Kriner had founded and operated the Bev Buckle as a business for the prior four years, and had made some sales, but not enough to make it a full time gig. That is the crux of the segment, the Sharks, in particular, Mark Cuban take issue with investing in a person’s business that they will not be working full time. It’s a fair point, an investor wants to know that the people they are investing with are going be putting every ounce of effort in making the business work profitably to yield a return on the money invested. Kriner got a deal with Barbara Corcoran, which gave her 51% controlling interest in the company. This was the most likely deal he was going to get, because he was not necessarily going to be fully committed to the business.
Lesson Learned: If an investor is going to have to put more time into an opportunity they are going to want more equity and enough to have a controlling stake to control the future of the business.
Third up on the Shark Tank was Todd Miller of The Body Walking Institute. Miller was on the show to pitch his Body Walking Massage Certification. He was asking for $100,000 for 10% equity (1 Million Dollar Valuation) Ultimately, the sharks weren’t interested in his business model, which was creating his own certification system and making money by training and certifying other massage therapists and therapy facilities. Another issue that Mark Cuban brought up was the time commitment that Miller was going to make to the business. So we have a very similar lesson learned as in the Bev Buckle segment, If you aren’t going to make it your full time business, then don’t expect investors to pony up cash, to let it die on the vine.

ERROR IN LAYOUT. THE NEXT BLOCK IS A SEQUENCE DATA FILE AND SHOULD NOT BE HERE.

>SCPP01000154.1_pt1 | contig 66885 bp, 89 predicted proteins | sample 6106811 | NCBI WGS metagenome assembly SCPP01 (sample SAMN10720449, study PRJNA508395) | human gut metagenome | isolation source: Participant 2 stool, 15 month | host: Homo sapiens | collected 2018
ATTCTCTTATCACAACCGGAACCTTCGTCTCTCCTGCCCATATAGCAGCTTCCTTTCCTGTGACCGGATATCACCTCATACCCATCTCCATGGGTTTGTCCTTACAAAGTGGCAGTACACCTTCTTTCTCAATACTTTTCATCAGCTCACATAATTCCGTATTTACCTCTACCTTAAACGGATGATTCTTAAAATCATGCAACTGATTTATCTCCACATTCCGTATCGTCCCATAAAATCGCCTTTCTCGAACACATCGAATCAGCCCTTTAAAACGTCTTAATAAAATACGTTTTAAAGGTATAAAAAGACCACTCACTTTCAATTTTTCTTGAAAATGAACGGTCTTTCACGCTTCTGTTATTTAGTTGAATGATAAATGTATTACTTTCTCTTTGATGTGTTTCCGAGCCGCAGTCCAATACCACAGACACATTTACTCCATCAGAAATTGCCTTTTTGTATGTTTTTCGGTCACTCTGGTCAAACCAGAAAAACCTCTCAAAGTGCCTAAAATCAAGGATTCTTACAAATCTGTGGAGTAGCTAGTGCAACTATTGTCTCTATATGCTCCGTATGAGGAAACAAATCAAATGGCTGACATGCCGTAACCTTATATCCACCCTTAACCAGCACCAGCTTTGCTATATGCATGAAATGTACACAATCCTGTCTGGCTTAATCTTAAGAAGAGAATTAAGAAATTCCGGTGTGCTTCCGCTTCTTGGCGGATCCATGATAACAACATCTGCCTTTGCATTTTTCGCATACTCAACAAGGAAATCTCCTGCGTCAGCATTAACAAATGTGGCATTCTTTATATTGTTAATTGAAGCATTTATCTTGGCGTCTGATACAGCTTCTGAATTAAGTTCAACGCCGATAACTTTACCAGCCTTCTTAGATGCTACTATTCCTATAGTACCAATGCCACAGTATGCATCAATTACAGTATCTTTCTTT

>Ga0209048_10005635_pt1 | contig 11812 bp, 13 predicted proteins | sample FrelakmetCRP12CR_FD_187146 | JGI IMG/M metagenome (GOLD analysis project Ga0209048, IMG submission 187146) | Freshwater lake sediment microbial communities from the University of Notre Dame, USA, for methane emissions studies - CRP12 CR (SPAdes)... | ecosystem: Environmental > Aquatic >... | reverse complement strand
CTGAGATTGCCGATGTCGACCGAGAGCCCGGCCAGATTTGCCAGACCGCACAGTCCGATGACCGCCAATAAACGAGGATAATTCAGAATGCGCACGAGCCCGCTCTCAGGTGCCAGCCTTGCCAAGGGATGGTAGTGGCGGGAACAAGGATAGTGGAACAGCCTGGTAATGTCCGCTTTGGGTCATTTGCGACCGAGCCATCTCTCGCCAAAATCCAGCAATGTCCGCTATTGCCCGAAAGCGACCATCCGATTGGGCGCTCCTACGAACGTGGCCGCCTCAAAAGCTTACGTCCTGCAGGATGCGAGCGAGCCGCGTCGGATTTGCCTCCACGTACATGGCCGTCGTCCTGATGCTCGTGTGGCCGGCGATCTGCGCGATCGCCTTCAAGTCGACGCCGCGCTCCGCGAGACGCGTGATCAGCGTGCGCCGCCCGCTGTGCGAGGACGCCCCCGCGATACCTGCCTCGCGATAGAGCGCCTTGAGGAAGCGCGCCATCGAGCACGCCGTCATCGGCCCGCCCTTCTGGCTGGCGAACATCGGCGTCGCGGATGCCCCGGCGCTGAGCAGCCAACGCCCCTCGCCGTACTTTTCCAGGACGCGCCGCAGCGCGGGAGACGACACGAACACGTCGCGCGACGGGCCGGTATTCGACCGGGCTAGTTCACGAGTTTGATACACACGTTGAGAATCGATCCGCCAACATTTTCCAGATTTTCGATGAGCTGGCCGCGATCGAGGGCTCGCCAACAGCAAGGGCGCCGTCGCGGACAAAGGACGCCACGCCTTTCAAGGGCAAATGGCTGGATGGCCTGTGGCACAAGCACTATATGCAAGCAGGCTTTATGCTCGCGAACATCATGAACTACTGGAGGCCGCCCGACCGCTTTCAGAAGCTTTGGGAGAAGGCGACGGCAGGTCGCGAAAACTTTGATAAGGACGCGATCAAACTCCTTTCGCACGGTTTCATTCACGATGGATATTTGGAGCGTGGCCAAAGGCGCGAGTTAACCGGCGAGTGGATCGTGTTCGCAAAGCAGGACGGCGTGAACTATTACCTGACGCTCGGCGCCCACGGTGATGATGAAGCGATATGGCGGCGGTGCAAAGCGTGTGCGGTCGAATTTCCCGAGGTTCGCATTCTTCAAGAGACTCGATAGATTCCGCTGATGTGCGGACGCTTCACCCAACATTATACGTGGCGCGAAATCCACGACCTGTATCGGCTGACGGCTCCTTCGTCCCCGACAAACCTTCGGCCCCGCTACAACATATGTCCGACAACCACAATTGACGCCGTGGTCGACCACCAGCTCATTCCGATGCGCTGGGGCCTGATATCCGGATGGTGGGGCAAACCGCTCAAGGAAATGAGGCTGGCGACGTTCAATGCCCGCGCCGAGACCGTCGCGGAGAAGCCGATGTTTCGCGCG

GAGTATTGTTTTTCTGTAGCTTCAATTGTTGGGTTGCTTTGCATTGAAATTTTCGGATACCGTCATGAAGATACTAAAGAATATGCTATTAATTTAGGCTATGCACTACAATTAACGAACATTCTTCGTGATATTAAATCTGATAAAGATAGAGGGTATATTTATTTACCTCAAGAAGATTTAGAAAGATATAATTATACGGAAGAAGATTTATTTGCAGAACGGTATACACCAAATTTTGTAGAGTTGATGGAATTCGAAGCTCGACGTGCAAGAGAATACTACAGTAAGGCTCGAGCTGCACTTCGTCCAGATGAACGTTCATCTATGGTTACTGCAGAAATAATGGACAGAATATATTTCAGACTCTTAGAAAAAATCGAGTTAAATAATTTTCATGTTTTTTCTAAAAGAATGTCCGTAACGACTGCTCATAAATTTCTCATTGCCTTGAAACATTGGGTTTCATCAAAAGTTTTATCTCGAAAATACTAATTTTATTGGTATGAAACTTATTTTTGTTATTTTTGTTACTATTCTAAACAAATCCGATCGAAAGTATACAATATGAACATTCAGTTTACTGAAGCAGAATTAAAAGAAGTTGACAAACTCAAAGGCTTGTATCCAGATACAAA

As usual, the most action packed segment was saved for last, and Veronica Perlongo and Maria Curcio did not disappoint with the Bed Bugs product called Buggy Bedz. They were asking for $125,000 for 7% equity (~1.8 MM Valuation). They had demonstrated very strong sales in a short time period, $150,000 in 6 months, with a profit of $100,000 on those sales. Most likely a Gross Profit, but it wasn’t specified. They had established sales and orders from companies such as The Home Depot and The Burlington Coat Factory. Buggy Bedz, ths product, had all of the Sharks excited, as the product was protected via patents and trademarking and had demonstrated sales and High Profit Margins. The lesson in this segment is to use Negotiating Leverage. Veronica Perlongo and Maria Curcio had a clear understanding that ALL of the Sharks were interested and as such HAD negotiating leverage. Did they get a chance to use it? No, they didn’t. As Kevin O’Leary was successful in getting collusive cooperation from the other Sharks. O’Leary offered $250,000 for for 25% equity ($1,000,000 Valuation). After a little bit of back and forth, Perlong & Curcio did not successfully counter offer to keep more equity, as they could have. Why could they have? Simple, ALL five Sharks were interested. Having Multiple Bidders ALWAYS means that YOU have the Negotiating Leverage. While, it doesn’t seem as they gave away as much equity as Rick Hopper did with his Readerest, they did squander some negotiating currency. Lesson Learned: You always have Negotiating Leverage when you have Multiple Bidders. Also, with 5 separate investors doing Due Diligence, expect that the final deal will be different from the one verbally agreed to on the set,
For More information on how Just Elementary, Inc, Business Brokers can help you with Valuation Matters & Negotiation Techniques for your business contact our Client Care Manager Sonia Chhabra at (888) 926-9193 or email email@example.com